Footprints On the Sands of Time by Dwig

This week’s Wayback Whensday was put in motion by a Bob Harris comment to TDC earlier this week.

The Wallace the Brave strip spurs my obligatory reminder that the Family Circus didn’t invent the footprints gag. Clare Dwiggins (“Dwig”) was using it at least as early as 1919.

Tom Heintjes informs us that Bil Keane first used the dotted line in the April 8, 1962 Sunday Family Circus.

Allan Holtz tells us that Clare Dwiggins used a Footprints On the Sands of Time comic as a “topper” for his Sunday pages from 1929 to 1934, at that time Bil Keane would have been a preteen and probably saw the popular and widely distributed pages of School Days and Nipper.

Footprints on the Sands of Time – above: 1929; below: 1933

But as Bob notes Dwig was using the concept ten years before 1929.

The earliest I found was 1920 in Dwig’s Tom Sawyer and Huck Finn page, which doesn’t dispute Bob’s timeline.

From the very beginning cartoonist Clare Victor Dwiggins seems to have used the line from the famous Longfellow poem to (sub)title his illustrations of a character’s journeys. Here it is “Tom” making the detours but later it would be “Bill” taking the long and winding path. Compare the first Family Circus where Bil covers the neighborhood – soon after it would be the exclusive bailiwick of “Billy.”

Like Keane Dwiggins used the conceit on occasion for the rest of his career. A 1943 (reprint?) panel:

When Dwig did a daily strip he wasn’t afraid of having Bill, or Nipper in this case, jumping a gutter. 1932:

7 thoughts on “Footprints On the Sands of Time by Dwig

  1. Cool, thanks for this post. I wasn’t aware of Dwiggins’ topper. I’d always wondered whether Keane would have seen the footprints Dwiggins used circa 1920. It’s more plausible that he’d have seen them in those later toppers.

    The earliest Dwiggins footprints use I’ve found is Sep/26/1919 Philadelphia Evening Public Ledger.

    There are probably earlier instances — I don’t recall specifically searching to push the date earlier.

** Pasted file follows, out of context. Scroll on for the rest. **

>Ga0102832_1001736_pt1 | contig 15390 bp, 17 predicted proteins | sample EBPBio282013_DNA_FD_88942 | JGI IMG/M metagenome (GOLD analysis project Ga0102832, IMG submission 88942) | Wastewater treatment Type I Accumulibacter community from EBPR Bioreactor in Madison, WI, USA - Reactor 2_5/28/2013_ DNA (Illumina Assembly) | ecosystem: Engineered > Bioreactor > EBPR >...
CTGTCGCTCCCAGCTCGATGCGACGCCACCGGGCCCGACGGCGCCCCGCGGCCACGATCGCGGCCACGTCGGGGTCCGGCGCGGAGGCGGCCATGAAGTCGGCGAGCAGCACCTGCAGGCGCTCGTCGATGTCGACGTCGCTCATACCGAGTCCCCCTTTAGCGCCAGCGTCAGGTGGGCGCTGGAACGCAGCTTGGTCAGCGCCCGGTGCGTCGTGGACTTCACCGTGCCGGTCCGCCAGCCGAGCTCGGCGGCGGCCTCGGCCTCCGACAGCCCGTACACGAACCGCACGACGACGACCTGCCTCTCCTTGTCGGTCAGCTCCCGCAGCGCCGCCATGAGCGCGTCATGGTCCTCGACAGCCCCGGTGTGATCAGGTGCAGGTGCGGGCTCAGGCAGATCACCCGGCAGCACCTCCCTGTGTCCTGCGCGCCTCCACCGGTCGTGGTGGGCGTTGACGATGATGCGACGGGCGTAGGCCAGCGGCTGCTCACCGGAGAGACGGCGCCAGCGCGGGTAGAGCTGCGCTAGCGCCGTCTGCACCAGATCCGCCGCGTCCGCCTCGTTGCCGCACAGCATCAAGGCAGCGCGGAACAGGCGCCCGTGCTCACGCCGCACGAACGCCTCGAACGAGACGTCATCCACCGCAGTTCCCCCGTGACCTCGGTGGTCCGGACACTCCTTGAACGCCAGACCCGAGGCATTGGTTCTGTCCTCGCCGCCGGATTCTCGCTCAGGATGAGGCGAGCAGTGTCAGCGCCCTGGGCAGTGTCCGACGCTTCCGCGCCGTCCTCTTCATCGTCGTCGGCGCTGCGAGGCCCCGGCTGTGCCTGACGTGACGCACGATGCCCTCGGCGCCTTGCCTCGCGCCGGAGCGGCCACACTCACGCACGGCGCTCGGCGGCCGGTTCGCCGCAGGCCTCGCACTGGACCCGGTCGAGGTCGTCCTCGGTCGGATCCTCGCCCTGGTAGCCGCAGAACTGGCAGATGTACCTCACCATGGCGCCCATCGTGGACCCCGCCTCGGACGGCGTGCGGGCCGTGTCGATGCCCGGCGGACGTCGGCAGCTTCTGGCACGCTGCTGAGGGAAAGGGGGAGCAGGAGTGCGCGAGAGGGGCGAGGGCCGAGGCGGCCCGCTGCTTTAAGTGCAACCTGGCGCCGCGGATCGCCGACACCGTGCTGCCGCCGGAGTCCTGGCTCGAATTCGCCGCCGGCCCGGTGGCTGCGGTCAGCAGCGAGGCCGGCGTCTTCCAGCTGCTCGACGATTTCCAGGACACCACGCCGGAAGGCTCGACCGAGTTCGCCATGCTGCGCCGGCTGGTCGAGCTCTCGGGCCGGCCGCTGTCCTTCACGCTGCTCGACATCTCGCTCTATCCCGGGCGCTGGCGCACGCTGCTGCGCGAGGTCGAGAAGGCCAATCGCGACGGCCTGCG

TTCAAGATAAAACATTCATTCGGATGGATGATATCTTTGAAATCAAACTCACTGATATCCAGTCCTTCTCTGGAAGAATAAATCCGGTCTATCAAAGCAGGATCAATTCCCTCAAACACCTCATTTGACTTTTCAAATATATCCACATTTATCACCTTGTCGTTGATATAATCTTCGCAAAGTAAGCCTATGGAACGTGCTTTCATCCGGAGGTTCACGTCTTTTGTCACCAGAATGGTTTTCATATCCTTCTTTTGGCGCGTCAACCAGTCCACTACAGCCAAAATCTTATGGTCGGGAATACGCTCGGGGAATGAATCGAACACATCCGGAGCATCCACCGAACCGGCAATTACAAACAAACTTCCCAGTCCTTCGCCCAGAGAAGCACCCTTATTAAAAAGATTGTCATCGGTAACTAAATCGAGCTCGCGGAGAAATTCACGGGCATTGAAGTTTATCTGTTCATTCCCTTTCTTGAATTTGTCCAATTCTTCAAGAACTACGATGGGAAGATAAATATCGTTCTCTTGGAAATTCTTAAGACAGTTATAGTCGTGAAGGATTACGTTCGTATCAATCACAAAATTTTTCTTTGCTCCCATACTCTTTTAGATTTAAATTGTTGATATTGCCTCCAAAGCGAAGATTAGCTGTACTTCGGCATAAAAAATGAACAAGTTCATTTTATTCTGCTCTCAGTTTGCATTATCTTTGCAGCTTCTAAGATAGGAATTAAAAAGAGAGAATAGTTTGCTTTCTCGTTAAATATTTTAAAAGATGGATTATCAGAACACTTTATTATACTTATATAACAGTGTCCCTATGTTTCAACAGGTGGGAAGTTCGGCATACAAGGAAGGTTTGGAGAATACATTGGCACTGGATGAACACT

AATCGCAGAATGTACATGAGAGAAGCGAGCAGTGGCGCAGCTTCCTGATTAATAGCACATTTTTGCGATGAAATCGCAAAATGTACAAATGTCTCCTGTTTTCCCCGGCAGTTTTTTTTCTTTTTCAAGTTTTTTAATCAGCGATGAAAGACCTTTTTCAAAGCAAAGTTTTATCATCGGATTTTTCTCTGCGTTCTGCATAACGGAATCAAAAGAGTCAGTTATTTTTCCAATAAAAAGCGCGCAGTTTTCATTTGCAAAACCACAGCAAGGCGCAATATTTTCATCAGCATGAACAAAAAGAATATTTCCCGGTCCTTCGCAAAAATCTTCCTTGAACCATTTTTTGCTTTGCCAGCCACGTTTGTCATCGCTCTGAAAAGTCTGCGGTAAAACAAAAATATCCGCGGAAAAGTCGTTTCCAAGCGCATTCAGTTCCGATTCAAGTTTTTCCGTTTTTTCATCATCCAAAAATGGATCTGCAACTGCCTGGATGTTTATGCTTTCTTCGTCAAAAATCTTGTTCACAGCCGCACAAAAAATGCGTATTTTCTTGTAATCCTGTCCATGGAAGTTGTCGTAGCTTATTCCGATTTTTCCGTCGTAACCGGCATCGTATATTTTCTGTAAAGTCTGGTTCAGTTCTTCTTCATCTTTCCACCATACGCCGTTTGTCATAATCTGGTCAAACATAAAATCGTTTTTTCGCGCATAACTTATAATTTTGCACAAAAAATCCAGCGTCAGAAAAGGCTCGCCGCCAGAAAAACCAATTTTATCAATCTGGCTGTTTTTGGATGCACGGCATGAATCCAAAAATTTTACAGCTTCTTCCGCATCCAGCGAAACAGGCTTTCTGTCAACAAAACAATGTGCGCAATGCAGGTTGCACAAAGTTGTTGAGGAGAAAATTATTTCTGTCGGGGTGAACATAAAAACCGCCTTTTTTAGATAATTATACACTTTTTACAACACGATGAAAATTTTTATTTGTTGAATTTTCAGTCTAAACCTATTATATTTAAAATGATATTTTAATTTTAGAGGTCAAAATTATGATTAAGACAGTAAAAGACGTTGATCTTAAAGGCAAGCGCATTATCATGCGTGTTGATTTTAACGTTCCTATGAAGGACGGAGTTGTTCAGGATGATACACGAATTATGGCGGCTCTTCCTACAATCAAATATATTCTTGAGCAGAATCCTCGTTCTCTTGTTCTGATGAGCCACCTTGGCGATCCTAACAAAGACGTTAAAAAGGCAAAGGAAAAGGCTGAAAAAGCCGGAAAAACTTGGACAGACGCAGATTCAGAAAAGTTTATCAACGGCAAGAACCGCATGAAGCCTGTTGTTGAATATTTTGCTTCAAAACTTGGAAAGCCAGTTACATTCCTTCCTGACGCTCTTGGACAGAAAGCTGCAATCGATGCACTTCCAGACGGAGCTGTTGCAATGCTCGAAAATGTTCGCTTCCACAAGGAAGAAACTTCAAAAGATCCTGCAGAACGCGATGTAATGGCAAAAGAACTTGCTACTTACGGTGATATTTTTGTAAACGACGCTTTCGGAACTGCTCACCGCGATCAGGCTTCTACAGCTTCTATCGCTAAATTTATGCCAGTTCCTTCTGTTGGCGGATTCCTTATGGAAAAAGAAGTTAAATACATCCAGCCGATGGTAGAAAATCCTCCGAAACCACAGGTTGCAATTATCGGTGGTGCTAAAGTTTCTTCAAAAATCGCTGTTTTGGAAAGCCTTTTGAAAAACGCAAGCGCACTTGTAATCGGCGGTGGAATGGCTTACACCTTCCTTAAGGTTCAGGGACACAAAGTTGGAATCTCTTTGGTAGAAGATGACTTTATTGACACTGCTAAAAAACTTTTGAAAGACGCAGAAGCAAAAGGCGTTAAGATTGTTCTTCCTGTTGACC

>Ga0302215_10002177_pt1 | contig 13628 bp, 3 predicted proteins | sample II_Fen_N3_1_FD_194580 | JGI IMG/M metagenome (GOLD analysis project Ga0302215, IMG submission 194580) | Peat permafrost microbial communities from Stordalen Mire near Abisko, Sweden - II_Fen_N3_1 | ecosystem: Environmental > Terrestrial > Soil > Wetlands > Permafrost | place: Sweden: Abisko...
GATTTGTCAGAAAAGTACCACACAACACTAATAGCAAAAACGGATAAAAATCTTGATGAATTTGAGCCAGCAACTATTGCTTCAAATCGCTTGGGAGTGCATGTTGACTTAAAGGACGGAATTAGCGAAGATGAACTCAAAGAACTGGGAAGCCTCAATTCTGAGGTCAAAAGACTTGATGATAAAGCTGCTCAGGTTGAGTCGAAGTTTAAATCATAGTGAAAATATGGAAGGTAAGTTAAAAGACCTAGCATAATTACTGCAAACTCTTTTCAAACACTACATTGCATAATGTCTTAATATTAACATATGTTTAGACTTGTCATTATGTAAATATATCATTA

And I don’t know whether Dwiggins was the first to use this idea.

  2. Not sure if that’s the true first or not, but I can push Dwiggins’ first footprint date back to Aug/28/1919, same newspaper.

  3. A request, if possible. Could you post higher quality scans going forward? I like to zoom in on some of the panels.

    1. Unfortunately these are the best resolution scans we can get off the images.
      Enabling us to click much larger images into a new tab costs money. When we were backed by megacorp Andrews McMeel we had no problem spending their money on larger images, but now we are but poor church mice with a small budget.
      An option is to right click and save the image (or open the image in a new tab and download that image to your files). Then open that image and use your Ctrl and + keys to enlarge the images. This will drastically cut down on the fuzziness of just “Ctrl and +”ing the images directly from the post.
      But I will try to remember to get the unlinkable images as large as possible here. Thanks for the reminder.

    2. It’s also possible to use an AI-based enlarging tool to scale up images without introducing fuzziness. I use Gigapixel from Topaz Labs, but I’ve had enough uses for it over the years to make it worth the price (which IIRC was maybe like $100).

      I haven’t used it much on black & white images scanned from microfilm (which is what all these comic images are). Just now tried a 4x enlargement of the gutter-jumping 1932 strip above — it did a credible job on the drawings but had trouble with the text in the second panel.

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